The Centers for Disease Control and Preventionhas replaced its longtime director of national lab regulation in the wake of several high-profile incidents involving bioterror pathogens and an internal review that identified areas of improvement for the oversight program, USA TODAY has learned.

The CDC, in a statement Tuesday, declined to say why it replaced Robbin Weyant on Nov. 9 as director of the agency's Division of Select Agents and Toxins, which regulates hundreds of U.S. labs working with the organisms that cause anthrax, plague, Ebola and other deadly diseases that are deemed to pose bioterror risks.

The change occurred 18 days after the completion of an internal CDC review of the national lab oversight program that was launched after a USA TODAY NETWORK investigation prompted congressional probes and revealed CDC's inspectors have allowed labs to keep experimenting despite failing to meet key safety requirements on inspection after inspection, sometimes for years.

Weyant had served as select-agent director since 2006, according to his LinkedIn profile, and he now lists his current job with CDC as a senior adviser in the agency lab safety office. Weyant also declined to comment on the reason for his job change, but said in an email: "I'm extremely excited about the opportunity to contribute to CDC's new office dedicated to supporting laboratory safety."

In a statement, Rep. Fred Upton, R-Mich., chairman of the House Committee on Energy and Commerce, and Oversight & Investigations Subcommittee Chairman Tim Murphy, R-Pa., said: "We'll be taking a close look at CDC's actions and are disappointed the agency did not consult with the Committee prior to its announcement. Strong and effective management of the select agent program is our top priority, and we want to know whether this signals deeper problems that CDC has not yet disclosed. Our important work continues."

Some biosafety experts have complained that the oversight of "select agent" labs has focused too much on paperwork reviews and bureaucratic minutiae, rather than meaningful measures of safety and security. Select agent is the government's term for certain viruses, bacteria and toxins that are subject to regulation because they have the potential to be used as bioweapons.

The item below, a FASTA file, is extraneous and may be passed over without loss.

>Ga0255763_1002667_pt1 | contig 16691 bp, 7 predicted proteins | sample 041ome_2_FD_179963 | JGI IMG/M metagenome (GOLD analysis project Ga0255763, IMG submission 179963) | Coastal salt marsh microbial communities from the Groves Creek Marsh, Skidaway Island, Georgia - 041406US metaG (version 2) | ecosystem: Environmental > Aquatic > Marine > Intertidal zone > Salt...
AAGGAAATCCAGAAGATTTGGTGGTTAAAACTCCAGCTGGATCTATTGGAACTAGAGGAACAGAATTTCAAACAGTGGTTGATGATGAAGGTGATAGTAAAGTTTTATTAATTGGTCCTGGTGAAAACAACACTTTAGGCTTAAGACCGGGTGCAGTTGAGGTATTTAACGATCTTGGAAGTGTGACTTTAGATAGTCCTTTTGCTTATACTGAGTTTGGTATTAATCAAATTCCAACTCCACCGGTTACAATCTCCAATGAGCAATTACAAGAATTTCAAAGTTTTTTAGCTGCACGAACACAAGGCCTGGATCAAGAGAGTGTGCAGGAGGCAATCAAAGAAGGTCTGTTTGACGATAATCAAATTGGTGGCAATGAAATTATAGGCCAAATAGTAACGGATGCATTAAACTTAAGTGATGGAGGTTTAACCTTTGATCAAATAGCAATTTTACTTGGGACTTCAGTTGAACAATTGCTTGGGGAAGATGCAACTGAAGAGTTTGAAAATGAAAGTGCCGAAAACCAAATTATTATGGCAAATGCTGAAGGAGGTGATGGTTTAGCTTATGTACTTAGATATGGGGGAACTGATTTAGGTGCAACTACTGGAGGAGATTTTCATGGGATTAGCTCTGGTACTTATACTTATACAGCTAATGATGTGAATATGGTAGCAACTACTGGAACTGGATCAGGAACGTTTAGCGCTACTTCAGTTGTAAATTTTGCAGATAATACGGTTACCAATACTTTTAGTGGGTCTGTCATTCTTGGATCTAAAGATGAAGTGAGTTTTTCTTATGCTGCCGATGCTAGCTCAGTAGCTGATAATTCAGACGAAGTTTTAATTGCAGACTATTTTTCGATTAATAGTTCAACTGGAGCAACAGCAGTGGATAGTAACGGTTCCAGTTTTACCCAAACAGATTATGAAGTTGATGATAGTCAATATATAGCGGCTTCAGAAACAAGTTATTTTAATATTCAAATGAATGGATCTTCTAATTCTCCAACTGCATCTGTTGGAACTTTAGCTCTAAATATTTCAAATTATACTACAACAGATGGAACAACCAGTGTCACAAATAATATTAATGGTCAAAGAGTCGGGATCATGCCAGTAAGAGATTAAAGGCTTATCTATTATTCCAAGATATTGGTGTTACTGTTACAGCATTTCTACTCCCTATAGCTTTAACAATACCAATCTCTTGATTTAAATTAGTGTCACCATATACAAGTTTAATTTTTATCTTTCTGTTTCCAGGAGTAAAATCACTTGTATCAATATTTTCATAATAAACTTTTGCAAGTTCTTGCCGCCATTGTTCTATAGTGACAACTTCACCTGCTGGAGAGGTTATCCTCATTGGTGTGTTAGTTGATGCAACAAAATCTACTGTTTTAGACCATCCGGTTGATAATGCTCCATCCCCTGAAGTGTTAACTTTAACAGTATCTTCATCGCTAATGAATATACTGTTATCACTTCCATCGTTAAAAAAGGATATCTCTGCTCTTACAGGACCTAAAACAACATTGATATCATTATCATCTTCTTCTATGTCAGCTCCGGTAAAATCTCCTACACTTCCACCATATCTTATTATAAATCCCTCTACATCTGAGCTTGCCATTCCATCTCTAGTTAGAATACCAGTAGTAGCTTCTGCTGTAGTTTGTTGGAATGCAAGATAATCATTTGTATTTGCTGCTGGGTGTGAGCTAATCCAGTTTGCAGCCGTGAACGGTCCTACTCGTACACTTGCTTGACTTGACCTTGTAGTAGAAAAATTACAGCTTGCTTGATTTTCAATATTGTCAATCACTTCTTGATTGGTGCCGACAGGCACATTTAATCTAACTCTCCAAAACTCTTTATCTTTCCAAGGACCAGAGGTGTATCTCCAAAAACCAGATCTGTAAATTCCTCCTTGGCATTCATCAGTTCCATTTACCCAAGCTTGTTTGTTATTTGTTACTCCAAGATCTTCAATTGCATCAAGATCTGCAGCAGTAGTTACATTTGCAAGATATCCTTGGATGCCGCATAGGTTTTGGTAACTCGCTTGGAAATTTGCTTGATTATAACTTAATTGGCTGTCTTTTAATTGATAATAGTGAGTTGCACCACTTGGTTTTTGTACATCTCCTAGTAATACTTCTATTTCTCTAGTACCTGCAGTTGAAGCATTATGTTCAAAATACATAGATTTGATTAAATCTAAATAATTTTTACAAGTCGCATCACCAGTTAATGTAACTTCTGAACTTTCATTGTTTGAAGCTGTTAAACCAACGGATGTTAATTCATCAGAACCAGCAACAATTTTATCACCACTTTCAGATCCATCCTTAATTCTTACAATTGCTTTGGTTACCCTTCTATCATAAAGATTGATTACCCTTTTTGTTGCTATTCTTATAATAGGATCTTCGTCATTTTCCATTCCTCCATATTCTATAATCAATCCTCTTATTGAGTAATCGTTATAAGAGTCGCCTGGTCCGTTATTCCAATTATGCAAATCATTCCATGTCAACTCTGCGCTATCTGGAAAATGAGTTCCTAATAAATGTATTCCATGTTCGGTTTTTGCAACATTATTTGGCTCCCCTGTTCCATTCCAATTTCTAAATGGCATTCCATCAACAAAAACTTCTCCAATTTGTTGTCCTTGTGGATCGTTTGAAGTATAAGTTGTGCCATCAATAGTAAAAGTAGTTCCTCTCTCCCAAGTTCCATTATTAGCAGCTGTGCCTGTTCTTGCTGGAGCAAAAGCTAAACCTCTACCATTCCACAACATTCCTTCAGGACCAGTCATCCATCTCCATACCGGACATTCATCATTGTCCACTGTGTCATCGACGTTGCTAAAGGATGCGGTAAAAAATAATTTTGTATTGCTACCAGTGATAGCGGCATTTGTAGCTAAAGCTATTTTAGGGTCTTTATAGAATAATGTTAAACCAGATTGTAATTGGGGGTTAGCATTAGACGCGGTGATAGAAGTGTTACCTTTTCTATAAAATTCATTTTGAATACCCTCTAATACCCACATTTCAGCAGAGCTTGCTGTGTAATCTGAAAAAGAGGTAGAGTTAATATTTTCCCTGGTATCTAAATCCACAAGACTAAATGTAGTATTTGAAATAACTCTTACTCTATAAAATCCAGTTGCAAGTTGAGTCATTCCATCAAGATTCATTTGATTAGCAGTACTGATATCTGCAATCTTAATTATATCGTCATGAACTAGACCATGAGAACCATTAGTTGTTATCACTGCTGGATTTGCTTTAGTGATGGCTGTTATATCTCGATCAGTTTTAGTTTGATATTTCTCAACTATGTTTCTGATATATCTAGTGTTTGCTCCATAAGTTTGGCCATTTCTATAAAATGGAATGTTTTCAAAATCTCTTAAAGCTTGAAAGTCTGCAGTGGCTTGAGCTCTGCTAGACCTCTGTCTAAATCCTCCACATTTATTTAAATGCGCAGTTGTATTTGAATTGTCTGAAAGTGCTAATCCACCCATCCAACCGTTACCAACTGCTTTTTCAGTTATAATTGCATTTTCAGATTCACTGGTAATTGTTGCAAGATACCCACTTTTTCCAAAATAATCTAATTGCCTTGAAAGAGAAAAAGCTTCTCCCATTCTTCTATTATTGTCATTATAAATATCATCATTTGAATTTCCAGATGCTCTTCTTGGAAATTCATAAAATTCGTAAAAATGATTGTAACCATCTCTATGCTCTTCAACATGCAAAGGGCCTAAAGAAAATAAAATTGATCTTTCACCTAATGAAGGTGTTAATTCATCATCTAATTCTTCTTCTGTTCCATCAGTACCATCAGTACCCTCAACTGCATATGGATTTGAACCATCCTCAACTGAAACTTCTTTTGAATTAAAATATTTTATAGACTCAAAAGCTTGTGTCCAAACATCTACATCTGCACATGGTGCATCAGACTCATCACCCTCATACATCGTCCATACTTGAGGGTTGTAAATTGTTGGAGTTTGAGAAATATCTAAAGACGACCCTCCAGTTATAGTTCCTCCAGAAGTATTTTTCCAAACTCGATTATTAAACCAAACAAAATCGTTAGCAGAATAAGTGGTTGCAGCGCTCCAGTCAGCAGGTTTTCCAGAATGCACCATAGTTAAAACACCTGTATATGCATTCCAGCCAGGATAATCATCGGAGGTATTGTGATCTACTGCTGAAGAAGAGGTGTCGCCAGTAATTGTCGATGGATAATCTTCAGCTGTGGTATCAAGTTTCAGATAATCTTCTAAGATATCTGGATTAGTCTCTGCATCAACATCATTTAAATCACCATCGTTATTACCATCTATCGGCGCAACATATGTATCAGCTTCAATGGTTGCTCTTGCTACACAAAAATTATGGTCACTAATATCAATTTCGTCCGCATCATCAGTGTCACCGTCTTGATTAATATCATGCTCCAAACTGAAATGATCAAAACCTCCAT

"This is a great opportunity for leadership to make much needed changes in the implementation of the Select Agent Rules," David Franz, a former commander of the U.S. Army Medical Research Institute of Infectious Diseases in Maryland, said in an email. "With a right approach [CDC regulators] could minimize the damaging drag that the creeping bureaucracy has placed on progress within the enterprise in recent years and actually enhance lab security and safety."

The USA TODAY NETWORK's ongoing investigation has raised questions about whether lax oversight and enforcement by the CDC played a role in allowing the Army's biodefense facility at the Dugway Proving Ground in Utah to mistakenly ship live anthrax for more than a decade to dozens of labs in the U.S. and abroad. The lax procedures at Dugway's labs were discovered only in May after a private biotech company happened to test an anthrax specimen it received from the Army as part of a project to develop a new diagnostic test. Despite having a certificate from Dugway saying the anthrax had been killed with radiation, the company found it was alive and capable of growing.

USA TODAY reported in June that the CDC in 2007 referred the Dugway lab for potential federal enforcement action for failures to deactivate live anthrax with chemicals and for ignoring tests indicating the kill process was ineffective. But no fines were levied and, over the years, CDC's inspectors apparently never detected that similar failures continued at Dugway when it used radiation to kill anthrax research specimens.

The CDC's report of its internal review of the oversight program, dated Oct. 22, identified several areas for improvement, including the need for regulators to better characterize risks on inspection reports, then prioritize and strengthen enforcement actions for the highest-risk violations.

The CDC has named Dan Sosin as acting director of its select-agent division, according to a Nov. 17 email, obtained by USA TODAY, that the agency sent to lab officials. Sosin previously was deputy director of CDC's Office of Public Health Preparedness and Response.

The CDC would not answer any questions about the change in leadership or whether Sosin's appointment will be permanent. The agency, in a statement, would say only that Weyant is now working "as a senior advisor with our newly formed Office of the Associate Director for Laboratory Science and Safety to add his extensive expertise in lab safety and security to our ongoing improvement efforts."

Read USA TODAY's investigation of safety problems at labs across the

Follow USA TODAY investigative reporter Alison Young on Twitter: @alisonannyoung

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